Headache pills increase chance of car crash, says study

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Next time you take a headache tablet, take care on the roads. New research reveals that taking everyday drugs such as ibuprofen can increase the chances of a car crash by 50 per cent.

Other pills are even worse. Researchers from the Norwegian Institute of Public Health matched prescription drug use with road accidents among about three million people. They looked at seven groups of commonly prescribed drugs including natural opium alkaloids such as codeine and morphine, benzodiazepine tranquillisers, anti-asthmatic drugs and penicillin.

During the research period, 79 per cent of the men and women had drugs on prescription. Among those involved in an accident as driver, 82 per cent had drugs on prescription. One theory is that some of the drugs may have a detrimental effect on the central nervous system.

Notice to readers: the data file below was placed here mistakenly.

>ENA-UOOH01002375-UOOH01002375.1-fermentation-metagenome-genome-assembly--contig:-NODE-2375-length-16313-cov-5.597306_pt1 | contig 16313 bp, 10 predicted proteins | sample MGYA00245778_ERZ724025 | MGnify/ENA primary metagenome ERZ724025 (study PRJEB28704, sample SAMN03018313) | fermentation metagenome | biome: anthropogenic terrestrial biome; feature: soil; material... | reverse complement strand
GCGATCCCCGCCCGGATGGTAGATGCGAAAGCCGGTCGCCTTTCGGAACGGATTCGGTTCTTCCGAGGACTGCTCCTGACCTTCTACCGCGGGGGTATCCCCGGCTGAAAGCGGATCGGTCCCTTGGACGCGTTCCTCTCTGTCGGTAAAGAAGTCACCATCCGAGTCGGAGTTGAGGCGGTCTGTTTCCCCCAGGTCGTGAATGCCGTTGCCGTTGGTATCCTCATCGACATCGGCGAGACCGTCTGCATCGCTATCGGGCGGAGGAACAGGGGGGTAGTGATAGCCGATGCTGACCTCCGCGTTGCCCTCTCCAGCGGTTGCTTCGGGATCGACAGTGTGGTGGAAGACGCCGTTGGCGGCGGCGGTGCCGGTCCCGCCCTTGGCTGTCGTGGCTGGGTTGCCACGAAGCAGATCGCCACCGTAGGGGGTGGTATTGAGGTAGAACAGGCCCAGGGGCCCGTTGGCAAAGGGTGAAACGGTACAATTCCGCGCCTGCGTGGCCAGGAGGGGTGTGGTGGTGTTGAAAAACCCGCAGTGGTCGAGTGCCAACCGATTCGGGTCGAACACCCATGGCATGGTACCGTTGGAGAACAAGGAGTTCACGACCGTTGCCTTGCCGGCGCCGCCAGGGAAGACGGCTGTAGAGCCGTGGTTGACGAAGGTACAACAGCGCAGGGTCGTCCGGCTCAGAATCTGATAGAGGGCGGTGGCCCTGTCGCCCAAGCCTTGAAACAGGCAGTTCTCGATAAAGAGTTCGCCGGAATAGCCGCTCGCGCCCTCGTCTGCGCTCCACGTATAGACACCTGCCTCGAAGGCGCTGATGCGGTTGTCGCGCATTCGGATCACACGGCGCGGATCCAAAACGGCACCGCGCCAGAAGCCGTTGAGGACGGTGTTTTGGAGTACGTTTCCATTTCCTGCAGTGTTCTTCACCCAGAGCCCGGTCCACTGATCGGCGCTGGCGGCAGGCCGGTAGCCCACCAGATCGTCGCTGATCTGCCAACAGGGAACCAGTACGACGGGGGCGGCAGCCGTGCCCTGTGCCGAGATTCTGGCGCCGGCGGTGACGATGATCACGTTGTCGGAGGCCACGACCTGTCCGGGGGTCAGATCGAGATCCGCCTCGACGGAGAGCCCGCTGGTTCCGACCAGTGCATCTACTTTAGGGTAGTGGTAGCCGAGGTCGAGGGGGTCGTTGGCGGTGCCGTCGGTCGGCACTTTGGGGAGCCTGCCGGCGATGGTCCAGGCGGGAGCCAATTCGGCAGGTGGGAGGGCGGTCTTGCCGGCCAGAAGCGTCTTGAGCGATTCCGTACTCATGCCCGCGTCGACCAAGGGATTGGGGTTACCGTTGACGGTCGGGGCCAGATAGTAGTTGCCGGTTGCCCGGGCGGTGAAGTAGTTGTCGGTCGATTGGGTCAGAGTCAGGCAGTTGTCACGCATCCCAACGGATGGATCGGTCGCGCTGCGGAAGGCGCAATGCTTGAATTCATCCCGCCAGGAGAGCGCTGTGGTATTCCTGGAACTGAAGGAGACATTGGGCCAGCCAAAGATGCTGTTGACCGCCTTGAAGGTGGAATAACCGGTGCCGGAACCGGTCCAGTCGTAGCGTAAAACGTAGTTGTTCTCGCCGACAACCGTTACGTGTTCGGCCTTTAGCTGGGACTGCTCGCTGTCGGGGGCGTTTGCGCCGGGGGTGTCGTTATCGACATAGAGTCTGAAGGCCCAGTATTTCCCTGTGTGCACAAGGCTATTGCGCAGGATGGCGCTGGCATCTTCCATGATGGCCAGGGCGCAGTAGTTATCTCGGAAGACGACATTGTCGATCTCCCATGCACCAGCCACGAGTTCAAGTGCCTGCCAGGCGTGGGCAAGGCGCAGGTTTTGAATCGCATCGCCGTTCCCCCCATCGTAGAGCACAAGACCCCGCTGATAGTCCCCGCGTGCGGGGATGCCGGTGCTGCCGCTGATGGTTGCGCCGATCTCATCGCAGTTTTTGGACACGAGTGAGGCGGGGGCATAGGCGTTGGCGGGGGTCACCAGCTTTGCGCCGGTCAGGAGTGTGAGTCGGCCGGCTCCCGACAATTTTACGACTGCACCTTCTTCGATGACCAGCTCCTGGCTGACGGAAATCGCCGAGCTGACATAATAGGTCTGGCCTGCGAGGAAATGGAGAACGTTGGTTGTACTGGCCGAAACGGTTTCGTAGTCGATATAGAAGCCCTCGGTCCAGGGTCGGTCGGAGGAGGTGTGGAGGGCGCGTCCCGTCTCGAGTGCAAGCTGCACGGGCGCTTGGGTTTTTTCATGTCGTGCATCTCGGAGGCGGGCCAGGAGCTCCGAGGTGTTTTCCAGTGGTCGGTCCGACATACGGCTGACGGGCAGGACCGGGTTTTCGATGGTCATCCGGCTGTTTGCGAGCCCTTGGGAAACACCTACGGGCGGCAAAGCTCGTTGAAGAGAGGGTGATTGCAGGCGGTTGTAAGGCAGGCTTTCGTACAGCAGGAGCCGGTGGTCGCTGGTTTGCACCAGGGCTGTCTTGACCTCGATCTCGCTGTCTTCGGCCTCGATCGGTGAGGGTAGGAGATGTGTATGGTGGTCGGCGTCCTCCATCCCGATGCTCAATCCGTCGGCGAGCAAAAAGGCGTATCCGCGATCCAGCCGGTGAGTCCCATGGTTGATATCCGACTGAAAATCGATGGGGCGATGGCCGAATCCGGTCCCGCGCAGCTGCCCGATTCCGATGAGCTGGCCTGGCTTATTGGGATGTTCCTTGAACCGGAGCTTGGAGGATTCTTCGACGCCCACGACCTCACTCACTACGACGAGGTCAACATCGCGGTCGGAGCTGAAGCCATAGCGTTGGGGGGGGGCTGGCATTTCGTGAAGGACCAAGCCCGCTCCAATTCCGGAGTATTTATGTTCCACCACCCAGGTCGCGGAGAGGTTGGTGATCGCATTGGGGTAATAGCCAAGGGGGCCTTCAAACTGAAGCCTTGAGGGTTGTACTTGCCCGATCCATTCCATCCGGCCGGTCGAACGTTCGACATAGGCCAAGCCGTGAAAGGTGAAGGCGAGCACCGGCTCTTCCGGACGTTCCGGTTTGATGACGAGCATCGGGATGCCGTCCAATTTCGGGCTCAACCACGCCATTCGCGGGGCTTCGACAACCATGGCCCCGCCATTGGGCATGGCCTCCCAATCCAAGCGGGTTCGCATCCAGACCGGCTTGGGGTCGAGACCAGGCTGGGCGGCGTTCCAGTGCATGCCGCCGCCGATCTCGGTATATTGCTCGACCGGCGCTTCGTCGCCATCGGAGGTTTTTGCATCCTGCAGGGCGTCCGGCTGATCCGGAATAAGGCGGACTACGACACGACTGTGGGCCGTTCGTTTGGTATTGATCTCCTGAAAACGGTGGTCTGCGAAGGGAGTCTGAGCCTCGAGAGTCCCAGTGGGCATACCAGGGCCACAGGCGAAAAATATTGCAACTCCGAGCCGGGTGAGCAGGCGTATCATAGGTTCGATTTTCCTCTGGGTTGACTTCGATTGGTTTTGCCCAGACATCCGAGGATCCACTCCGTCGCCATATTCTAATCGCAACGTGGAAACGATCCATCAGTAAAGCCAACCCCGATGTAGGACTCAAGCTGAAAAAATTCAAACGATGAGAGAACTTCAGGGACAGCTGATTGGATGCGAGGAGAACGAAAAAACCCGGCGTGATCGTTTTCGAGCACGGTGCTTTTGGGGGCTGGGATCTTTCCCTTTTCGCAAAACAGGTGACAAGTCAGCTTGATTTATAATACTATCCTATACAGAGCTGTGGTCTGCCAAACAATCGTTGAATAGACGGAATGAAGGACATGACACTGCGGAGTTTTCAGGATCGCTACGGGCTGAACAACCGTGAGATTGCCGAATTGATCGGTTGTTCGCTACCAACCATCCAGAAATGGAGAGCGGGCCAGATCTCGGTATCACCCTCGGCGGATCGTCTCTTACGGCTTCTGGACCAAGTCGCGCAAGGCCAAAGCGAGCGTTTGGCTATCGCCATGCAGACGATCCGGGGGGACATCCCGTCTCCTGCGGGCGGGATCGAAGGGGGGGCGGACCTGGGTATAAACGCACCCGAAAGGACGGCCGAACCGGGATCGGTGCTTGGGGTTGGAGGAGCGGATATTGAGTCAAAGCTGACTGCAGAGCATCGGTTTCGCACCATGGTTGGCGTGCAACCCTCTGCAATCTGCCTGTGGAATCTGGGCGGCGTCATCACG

"Further studies are needed to clarify a possible important central nervous system effect of nonsteroidal anti-inflammatory drugs (Nsaids, which include ibuprofen) on driving ability," say the researchers, whose study is based on 13,000 car accidents involving personal injury.

Those on prescription drugs had a 40 per cent increased risk. The risk was threefold for users of tranquillisers, 3.3 times for hypnotic benzodiazepines, and double for users of natural opium alkaloids. Smaller increases were found for Nsaids and asthmatics of up to 50 per cent, and for penicillin, 10 per cent.

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